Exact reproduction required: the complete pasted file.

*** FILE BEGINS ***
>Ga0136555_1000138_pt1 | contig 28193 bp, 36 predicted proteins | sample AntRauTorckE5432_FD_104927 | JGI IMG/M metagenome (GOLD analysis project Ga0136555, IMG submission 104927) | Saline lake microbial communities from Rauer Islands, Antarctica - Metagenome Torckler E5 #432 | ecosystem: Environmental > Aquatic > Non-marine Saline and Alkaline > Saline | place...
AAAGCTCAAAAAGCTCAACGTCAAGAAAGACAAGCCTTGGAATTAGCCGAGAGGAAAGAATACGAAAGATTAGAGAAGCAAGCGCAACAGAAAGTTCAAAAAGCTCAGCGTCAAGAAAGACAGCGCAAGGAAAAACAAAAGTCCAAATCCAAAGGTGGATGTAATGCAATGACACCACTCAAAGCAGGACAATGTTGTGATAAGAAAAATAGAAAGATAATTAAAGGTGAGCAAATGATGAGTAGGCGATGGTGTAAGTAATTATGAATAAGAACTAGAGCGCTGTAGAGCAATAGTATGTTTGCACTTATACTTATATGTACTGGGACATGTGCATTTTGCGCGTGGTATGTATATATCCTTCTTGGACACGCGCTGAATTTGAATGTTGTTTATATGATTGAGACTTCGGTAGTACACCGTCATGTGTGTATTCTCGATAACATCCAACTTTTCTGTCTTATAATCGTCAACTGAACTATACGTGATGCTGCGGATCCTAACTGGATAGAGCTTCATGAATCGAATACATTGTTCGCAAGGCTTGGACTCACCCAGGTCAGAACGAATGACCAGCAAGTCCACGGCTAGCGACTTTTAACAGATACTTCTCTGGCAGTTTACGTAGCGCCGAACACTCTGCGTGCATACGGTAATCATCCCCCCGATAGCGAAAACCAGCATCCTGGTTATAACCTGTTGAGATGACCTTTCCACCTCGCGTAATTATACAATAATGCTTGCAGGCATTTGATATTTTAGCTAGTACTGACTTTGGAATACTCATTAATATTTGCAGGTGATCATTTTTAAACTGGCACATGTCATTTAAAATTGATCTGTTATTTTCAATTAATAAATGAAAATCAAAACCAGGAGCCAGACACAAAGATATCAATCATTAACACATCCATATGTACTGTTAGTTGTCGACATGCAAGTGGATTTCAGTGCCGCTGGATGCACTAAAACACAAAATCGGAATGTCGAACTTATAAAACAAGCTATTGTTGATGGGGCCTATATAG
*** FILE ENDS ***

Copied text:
>Ga0136555_1000138_pt1 | contig 28193 bp, 36 predicted proteins | sample AntRauTorckE5432_FD_104927 | JGI IMG/M metagenome (GOLD analysis project Ga0136555, IMG submission 104927) | Saline lake microbial communities from Rauer Islands, Antarctica - Metagenome Torckler E5 #432 | ecosystem: Environmental > Aquatic > Non-marine Saline and Alkaline > Saline | place...
AAAGCTCAAAAAGCTCAACGTCAAGAAAGACAAGCCTTGGAATTAGCCGAGAGGAAAGAATACGAAAGATTAGAGAAGCAAGCGCAACAGAAAGTTCAAAAAGCTCAGCGTCAAGAAAGACAGCGCAAGGAAAAACAAAAGTCCAAATCCAAAGGTGGATGTAATGCAATGACACCACTCAAAGCAGGACAATGTTGTGATAAGAAAAATAGAAAGATAATTAAAGGTGAGCAAATGATGAGTAGGCGATGGTGTAAGTAATTATGAATAAGAACTAGAGCGCTGTAGAGCAATAGTATGTTTGCACTTATACTTATATGTACTGGGACATGTGCATTTTGCGCGTGGTATGTATATATCCTTCTTGGACACGCGCTGAATTTGAATGTTGTTTATATGATTGAGACTTCGGTAGTACACCGTCATGTGTGTATTCTCGATAACATCCAACTTTTCTGTCTTATAATCGTCAACTGAACTATACGTGATGCTGCGGATCCTAACTGGATAGAGCTTCATGAATCGAATACATTGTTCGCAAGGCTTGGACTCACCCAGGTCAGAACGAATGACCAGCAAGTCCACGGCTAGCGACTTTTAACAGATACTTCTCTGGCAGTTTACGTAGCGCCGAACACTCTGCGTGCATACGGTAATCATCCCCCCGATAGCGAAAACCAGCATCCTGGTTATAACCTGTTGAGATGACCTTTCCACCTCGCGTAATTATACAATAATGCTTGCAGGCATTTGATATTTTAGCTAGTACTGACTTTGGAATACTCATTAATATTTGCAGGTGATCATTTTTAAACTGGCACATGTCATTTAAAATTGATCTGTTATTTTCAATTAATAAATGAAAATCAAAACCAGGAGCCAGACACAAAGATATCAATCATTAACACATCCATATGTACTGTTAGTTGTCGACATGCAAGTGGATTTCAGTGCCGCTGGATGCACTAAAACACAAAATCGGAATGTCGAACTTATAAAACAAGCTATTGTTGATGGGGCCTATATAG